Supporting women within the built environment : a design proposal for a civic centre for Durban.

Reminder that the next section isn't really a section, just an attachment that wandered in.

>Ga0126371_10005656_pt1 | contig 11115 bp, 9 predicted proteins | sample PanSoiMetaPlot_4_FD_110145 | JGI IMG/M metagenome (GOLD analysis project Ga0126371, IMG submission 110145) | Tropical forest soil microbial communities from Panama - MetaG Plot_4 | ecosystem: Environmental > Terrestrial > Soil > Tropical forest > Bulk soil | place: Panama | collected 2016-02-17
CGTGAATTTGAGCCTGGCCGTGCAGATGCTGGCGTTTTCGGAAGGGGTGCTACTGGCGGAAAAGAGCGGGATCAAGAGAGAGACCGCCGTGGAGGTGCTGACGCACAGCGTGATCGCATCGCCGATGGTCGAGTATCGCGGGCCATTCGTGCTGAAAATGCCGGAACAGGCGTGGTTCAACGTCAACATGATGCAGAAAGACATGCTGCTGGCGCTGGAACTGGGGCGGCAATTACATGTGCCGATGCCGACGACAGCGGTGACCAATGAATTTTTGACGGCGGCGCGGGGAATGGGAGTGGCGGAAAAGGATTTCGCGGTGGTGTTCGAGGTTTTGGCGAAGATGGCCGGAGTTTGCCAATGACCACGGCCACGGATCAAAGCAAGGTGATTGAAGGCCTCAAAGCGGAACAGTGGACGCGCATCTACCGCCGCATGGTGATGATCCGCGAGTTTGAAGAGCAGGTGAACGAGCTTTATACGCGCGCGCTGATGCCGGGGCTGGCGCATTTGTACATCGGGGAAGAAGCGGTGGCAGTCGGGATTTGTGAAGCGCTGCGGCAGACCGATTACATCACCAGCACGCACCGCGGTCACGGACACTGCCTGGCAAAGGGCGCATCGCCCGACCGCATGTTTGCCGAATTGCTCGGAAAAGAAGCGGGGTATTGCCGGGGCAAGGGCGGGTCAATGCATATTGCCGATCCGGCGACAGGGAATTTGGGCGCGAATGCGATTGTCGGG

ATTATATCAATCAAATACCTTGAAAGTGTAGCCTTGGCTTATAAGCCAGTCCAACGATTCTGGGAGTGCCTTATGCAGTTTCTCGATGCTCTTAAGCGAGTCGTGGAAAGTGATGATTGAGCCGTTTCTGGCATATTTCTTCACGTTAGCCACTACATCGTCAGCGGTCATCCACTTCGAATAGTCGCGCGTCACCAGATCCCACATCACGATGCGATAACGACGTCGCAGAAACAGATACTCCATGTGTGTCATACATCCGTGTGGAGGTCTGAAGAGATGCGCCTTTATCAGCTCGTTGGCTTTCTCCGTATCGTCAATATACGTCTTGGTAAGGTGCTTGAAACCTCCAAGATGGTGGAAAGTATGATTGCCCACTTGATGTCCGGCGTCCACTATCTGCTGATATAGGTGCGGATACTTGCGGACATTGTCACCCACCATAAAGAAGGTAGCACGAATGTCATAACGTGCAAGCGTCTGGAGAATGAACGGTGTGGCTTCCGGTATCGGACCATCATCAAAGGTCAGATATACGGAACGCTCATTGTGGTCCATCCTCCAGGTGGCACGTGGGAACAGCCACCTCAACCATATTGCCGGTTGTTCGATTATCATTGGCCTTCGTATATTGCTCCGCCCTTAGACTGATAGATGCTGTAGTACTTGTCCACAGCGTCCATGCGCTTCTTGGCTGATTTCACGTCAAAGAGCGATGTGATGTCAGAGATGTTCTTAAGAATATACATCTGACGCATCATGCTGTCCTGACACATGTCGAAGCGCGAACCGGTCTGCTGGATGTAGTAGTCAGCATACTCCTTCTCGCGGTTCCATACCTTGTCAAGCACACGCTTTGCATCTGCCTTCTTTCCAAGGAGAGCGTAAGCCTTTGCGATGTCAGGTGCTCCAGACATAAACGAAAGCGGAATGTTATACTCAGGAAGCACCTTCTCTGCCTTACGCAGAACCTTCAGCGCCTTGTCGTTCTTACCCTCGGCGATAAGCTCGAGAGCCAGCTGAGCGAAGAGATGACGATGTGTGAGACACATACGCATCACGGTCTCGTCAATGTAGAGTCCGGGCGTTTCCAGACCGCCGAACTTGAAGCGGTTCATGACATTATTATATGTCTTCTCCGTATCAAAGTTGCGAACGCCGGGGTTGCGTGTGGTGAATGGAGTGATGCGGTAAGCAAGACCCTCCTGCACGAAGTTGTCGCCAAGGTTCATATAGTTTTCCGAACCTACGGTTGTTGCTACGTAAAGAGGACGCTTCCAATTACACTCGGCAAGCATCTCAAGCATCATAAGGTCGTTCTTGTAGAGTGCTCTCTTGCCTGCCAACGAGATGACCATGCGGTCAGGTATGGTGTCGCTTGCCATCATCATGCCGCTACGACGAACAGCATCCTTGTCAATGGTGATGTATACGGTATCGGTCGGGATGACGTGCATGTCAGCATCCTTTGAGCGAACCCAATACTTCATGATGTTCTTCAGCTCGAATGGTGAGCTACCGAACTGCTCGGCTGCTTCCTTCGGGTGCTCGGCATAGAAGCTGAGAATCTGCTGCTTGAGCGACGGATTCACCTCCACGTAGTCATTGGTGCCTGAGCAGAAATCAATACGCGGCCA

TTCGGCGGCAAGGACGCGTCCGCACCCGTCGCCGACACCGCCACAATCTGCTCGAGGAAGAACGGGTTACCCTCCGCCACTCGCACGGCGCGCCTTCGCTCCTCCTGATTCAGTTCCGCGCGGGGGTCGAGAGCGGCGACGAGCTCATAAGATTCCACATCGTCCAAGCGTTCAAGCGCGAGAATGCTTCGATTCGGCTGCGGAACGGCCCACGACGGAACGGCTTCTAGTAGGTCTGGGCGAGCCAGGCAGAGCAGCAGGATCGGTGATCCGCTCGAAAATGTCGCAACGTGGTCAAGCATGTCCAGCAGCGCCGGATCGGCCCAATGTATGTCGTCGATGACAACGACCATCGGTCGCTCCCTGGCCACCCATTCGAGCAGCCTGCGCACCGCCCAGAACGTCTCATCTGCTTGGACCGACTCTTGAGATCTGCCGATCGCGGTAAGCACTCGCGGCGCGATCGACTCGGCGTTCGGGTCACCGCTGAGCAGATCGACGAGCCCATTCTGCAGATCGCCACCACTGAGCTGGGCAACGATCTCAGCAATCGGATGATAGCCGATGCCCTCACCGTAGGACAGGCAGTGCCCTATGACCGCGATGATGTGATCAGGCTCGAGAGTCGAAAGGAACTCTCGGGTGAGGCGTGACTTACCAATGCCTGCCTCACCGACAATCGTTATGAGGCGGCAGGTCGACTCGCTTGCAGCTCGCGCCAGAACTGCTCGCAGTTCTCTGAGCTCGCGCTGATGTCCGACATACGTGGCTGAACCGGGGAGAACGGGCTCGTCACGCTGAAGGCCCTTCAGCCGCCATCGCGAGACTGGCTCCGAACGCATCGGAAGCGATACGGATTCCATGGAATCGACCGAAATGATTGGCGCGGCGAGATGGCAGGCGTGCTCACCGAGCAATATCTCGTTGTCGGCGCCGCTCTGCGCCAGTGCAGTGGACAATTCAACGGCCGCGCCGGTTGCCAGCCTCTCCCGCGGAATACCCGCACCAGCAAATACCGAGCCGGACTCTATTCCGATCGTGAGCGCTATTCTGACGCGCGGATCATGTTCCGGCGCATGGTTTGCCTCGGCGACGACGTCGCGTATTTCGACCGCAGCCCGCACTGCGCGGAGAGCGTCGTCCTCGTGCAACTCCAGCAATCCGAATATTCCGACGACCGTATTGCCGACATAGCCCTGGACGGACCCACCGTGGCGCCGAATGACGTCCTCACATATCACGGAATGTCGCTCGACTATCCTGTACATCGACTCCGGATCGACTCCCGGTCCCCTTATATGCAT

Socially restrictive systems such as patriarchy, colonialism and apartheid produced stigma regarding the involvement of women within society. These systems have manifested power relations and gender dynamics into the built environment and related infrastructure. Due to embodying beliefs from these systems which marginalized females, the resultant spaces remain largely unsupportive of women’s needs and lifestyles. Women are thus often alienated within the urban fabric, affecting freedom of movement and social involvement. This dissertation seeks to determine conditions and criteria which would inform the built environment so as to be more supportive of women with regard to these social and spatial challenges. The researcher put forth a theoretical framework which guided the investigation using the concept of ‘supportiveness’ along with the theories of genius loci and organic architecture. Relevant literature and past and present environments supportive of women, were explored. The information gathered was then evaluated through precedents, case studies and primary research to determine parallels or deviances. The findings of this investigation validated that social and gender dynamics influence the way in which women perceive and utilise their environments. The ability for a space to foster an identity containing notions of freedom, informality, safety and democracy was proved to be imperative for supporting women. The study presents recommendations as to how built environments may be more supportive towards women, such as fostering a meaningful and nurturing identity as well as containing a safe and functional interface.